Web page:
Audi A6 saloon review
"The sleek Audi A6 looks familiar, but there's cutting-edge technology under the surface"
- Comfortable ride
- Impressive economy
- Futuristic technology
- Evolutionary style
- Expensive options
- Not a 'drivers' car'
The Audi A6 is an alternative to the BMW 5 Series and Mercedes E-Class; the three popular models have been vying for a similar set of customers for decades. It’s clear that the BMW is known as the sporty model and the Mercedes is known as the luxurious one but the Audi’s role isn’t quite as clear-cut.
There are other rivals in this class too, including the Jaguar XF, Lexus GS and Volvo S90. This latest version of the A6 is the best yet, thanks to its smart interior, hi-tech equipment and a broad range of engines.
The A6’s design helps it to stand out from the crowd; its sharp-looking bodywork, distinctive headlights and large grille mean that it manages to be understated yet still very stylish for those who take time for a second look. It does depend on the trim level, too - high-spec cars tend to have flashier trim and large alloy wheels.
The interior is even more impressive than the exterior. The materials inside are of a high quality, so it feels as upmarket as you would expect of an expensive saloon car. The design is simple but classy and best of all there is a huge amount of technology inside.
A lot of the available technology depends on which trim level you choose and the options you add when buying. For example, all models come with a large, glossy touchscreen on the centre of the dashboard. It’s used to control the functions of the car including the sat-nav and radio, and it controls just like a smartphone or tablet. Yet some higher-spec models also have a ‘Virtual Cockpit' instrument panel, which replaces dials behind the wheel and can show full-colour 3D maps and directions.
There’s also a screen mounted on the centre console that controls the air-conditioning and other functions, plus it can be used to type in addresses for the sat-nav using haptic feedback (it feels like pressing a button rather than a screen). There is plenty of other tech you can’t see immediately too, including autonomous driving technology.
One of the clever features is remote parking, which allows you to send your car to a parking space by remote control, using a smartphone app. You can add the Tour Pack to get active cruise control with steering assistance to keep the car in its lane, or the City Assist pack to get sensors that look out for traffic crossing your path and apply the brakes if necessary.
The A6 goes beyond cold, calculating technology, though – it's genuinely enjoyable to travel in. It's not the most invigorating car to drive, but few models can match it as a smooth, quiet and relaxing motorway cruiser.
The available engines all make use of 'mild-hybrid' technology, which allows the A6 to coast without the engine running. It'll then restart when acceleration is called for, and Audi claims at least a 5% efficiency increase from this system alone. The entry-level car is a 201bhp 2.0-litre four-cylinder '40 TDI' diesel, and a 282bhp 3.0-litre V6 diesel (badged 50 TDI) occupies the next rung on the ladder if you stick to diesel power. High-performance S6 and RS6 models are also offered, and we've reviewed them separately, but the fastest A6 until then in the regular range is a 335bhp 3.0-litre petrol V6-badged 55 TFSI. There are also 2.0-litre petrol 40 and 45 TFSI models with 201bhp and 261bhp respectively.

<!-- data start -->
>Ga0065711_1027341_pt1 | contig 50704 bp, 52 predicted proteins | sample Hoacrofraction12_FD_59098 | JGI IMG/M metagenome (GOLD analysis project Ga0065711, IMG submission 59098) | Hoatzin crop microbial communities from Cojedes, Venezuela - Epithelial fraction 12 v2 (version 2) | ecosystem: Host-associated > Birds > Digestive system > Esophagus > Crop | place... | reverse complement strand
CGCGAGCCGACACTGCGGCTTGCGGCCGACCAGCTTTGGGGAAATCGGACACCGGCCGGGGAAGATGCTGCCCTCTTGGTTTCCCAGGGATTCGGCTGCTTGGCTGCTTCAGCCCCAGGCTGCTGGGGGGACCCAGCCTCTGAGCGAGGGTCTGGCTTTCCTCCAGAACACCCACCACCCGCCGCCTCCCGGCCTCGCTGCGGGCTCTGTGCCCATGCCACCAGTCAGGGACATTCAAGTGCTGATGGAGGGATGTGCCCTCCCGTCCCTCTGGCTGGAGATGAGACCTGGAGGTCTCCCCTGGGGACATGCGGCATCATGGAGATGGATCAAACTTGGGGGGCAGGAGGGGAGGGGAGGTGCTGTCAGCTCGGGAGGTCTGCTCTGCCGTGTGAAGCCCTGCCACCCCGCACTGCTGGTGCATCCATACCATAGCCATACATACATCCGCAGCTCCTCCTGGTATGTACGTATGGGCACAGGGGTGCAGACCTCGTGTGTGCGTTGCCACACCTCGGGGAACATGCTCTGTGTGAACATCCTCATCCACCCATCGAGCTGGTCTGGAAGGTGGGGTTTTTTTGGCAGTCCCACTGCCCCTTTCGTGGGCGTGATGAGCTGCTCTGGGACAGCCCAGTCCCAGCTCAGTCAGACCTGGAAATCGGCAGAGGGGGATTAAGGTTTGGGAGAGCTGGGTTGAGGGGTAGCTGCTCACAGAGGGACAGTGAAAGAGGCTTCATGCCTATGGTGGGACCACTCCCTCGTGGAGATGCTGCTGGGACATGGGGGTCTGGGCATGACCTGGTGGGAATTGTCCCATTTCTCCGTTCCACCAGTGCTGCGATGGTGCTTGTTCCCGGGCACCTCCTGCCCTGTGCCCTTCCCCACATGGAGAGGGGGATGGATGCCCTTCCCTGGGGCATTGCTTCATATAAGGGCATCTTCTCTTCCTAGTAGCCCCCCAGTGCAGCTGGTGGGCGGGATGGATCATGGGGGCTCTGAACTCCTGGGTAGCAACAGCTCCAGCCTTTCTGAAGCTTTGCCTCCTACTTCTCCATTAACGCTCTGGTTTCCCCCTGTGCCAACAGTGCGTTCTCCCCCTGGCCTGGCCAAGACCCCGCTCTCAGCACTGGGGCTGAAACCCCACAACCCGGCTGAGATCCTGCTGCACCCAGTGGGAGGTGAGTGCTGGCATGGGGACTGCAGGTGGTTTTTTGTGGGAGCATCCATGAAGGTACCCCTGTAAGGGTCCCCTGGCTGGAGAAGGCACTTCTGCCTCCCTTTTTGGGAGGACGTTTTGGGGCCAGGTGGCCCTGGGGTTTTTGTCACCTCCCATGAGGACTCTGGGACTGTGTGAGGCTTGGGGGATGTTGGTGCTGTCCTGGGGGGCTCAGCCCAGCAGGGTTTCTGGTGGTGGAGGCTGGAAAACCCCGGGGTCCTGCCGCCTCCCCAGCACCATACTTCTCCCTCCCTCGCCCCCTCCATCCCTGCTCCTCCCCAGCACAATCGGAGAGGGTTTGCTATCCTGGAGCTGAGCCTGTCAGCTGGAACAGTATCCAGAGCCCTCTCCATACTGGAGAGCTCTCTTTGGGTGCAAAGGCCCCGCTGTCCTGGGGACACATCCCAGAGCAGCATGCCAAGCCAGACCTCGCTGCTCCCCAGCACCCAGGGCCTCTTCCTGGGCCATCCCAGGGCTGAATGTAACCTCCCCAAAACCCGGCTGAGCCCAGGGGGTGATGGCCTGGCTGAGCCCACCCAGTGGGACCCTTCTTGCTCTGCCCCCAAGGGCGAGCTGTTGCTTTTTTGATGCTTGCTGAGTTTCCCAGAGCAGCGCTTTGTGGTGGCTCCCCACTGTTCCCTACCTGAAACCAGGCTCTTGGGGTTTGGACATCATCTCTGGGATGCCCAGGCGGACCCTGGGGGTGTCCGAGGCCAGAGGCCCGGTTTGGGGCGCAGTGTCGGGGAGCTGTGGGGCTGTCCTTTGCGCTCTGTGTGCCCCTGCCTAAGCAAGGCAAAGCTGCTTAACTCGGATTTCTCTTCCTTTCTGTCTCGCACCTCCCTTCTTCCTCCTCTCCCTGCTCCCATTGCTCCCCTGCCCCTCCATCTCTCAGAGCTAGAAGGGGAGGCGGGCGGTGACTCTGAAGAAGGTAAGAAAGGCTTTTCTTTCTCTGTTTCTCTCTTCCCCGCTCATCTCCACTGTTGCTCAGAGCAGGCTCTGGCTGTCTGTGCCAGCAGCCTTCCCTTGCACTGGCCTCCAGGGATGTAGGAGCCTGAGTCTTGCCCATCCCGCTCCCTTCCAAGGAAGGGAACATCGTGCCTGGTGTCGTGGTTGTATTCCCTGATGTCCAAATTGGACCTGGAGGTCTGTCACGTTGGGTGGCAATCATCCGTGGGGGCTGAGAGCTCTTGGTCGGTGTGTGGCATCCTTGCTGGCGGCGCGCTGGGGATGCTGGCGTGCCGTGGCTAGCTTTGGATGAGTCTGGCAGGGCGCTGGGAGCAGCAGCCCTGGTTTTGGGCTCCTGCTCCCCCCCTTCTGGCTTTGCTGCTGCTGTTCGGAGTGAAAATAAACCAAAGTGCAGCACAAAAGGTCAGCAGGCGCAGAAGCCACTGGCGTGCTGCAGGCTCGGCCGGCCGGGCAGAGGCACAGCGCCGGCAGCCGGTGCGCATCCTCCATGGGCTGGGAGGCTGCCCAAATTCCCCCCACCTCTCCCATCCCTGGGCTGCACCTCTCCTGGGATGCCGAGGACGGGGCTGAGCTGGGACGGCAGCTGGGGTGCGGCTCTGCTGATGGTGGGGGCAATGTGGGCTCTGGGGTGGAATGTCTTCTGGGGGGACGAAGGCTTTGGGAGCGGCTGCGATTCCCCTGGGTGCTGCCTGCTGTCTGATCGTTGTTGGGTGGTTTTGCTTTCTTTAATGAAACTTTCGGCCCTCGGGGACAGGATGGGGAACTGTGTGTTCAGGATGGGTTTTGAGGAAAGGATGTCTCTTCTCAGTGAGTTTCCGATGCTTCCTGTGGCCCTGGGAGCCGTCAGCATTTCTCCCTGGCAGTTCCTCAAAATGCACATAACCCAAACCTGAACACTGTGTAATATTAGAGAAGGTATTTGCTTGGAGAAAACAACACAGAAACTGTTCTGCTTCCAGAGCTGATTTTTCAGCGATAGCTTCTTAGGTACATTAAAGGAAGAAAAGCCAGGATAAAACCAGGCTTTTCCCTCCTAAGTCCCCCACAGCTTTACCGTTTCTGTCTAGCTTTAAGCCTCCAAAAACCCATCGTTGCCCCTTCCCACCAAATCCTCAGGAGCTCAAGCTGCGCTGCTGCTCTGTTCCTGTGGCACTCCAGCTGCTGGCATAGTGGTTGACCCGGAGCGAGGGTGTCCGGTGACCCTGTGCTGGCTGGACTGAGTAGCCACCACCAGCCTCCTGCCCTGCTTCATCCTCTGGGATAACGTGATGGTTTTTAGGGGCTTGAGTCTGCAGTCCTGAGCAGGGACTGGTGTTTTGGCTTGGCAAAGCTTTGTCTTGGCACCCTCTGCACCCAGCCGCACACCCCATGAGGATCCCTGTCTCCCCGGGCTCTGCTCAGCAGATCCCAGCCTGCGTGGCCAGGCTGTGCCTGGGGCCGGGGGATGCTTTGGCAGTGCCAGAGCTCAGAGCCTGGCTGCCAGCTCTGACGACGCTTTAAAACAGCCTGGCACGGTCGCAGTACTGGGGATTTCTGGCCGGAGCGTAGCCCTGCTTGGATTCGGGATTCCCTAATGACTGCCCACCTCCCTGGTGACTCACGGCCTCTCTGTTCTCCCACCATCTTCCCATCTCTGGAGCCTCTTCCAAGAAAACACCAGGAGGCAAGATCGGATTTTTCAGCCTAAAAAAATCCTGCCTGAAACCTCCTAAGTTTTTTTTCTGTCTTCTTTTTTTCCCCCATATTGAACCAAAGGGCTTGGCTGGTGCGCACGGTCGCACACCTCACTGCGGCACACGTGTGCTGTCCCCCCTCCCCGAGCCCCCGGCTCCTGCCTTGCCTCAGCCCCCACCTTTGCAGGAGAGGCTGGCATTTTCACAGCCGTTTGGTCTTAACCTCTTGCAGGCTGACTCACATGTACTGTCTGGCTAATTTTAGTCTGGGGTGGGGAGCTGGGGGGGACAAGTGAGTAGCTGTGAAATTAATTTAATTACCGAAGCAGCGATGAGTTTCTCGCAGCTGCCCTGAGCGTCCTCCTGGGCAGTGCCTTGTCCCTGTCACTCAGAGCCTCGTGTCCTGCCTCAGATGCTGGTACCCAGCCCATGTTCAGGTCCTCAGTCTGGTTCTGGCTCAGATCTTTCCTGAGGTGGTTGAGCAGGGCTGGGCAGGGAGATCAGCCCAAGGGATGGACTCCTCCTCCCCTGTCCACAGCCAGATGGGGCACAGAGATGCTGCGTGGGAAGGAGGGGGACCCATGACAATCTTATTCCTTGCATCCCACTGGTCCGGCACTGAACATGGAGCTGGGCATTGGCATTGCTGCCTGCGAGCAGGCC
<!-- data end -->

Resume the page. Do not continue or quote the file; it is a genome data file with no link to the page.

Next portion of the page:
The 2.0-litre diesel is fast and quiet, and returns up to 52.3mpg, significantly better than the 39.2mpg of the 3.0-litre diesel. It’s cost-effective and great for motorway trips, though if you drive in town you’ll probably want a plug-in hybrid model instead.
The plug-in hybrid A6 50 TFSI e uses a 14.1kWh battery and electric motor along with its 2.0-litre petrol engine. This gives it an electric range of around 25 miles, increasing its figures to 188.3mpg and cutting CO2 emissions to 35g/km. The latter is a major advantage for business buyers, slashing the cost of Benefit-in-Kind liability for 40% tax payers by around £4,000 a year. There’s also a 55 TFSIe Competition model that has 362bhp, which combines low running costs with impressive performance.
We recommend the Sport trim, as the larger wheels of S Line and Black Edition cars can make the car more uncomfortable over bumps. Sport offers almost everything you might need, including LED headlights, sat nav, a rear-view camera, leather seats (heated in the front), 2-zone climate control and DAB radio. S Line adds sporty styling and seats, plus larger alloy wheels and Matrix LED headlights, while Black Edition cars feature even larger wheels and black styling elements. The range-topping Vorsprung grade brings huge 21-inch wheels, all-wheel steering and luxuries including a panoramic sunroof and Bang & Olufsen stereo.
Audi doesn't have everything its own way, however – the brand came a disappointing 21st out of 30 in our 2020 Driver Power survey, but this was still significantly higher than its German rivals. Thanks to the A6's strong construction and cutting-edge safety technology, it was awarded a five-star Euro NCAP safety rating.
Does the A6 finally have an edge over the 5 Series and E-Class? It's certainly a consummate all-rounder. The BMW is still the sharper drive and the Mercedes still the most opulent. But the A6 finally has a USP – it's the most sophisticated executive car you can buy.
Which Is Best?
- Name40 TFSI Sport 4dr S Tronic
- Gearbox typeSemi-auto
- Name50 TFSI e 17.9kWh Quattro Sport 4dr S Tronic
- Gearbox typeSemi-auto
- NameS6 TDI 349 Quattro 4dr Tip Auto
- Gearbox typeSemi-auto